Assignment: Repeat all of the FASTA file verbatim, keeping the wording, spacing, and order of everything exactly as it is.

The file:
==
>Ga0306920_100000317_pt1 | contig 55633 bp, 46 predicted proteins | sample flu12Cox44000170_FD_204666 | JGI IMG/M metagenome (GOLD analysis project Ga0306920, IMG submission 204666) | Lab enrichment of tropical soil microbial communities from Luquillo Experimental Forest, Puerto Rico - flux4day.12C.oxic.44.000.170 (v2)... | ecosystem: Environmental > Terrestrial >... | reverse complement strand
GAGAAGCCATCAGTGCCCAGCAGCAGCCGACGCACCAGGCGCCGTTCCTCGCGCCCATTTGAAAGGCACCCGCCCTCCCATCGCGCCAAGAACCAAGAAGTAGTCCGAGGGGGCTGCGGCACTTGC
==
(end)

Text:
>Ga0306920_100000317_pt1 | contig 55633 bp, 46 predicted proteins | sample flu12Cox44000170_FD_204666 | JGI IMG/M metagenome (GOLD analysis project Ga0306920, IMG submission 204666) | Lab enrichment of tropical soil microbial communities from Luquillo Experimental Forest, Puerto Rico - flux4day.12C.oxic.44.000.170 (v2)... | ecosystem: Environmental > Terrestrial >... | reverse complement strand
GAGAAGCCATCAGTGCCCAGCAGCAGCCGACGCACCAGGCGCCGTTCCTCGCGCCCATTTGAAAGGCACCCGCCCTCCCATCGCGCCAAGAACCAAGAAGTAGTCCGAGGGGGCTGCGGCACTTGC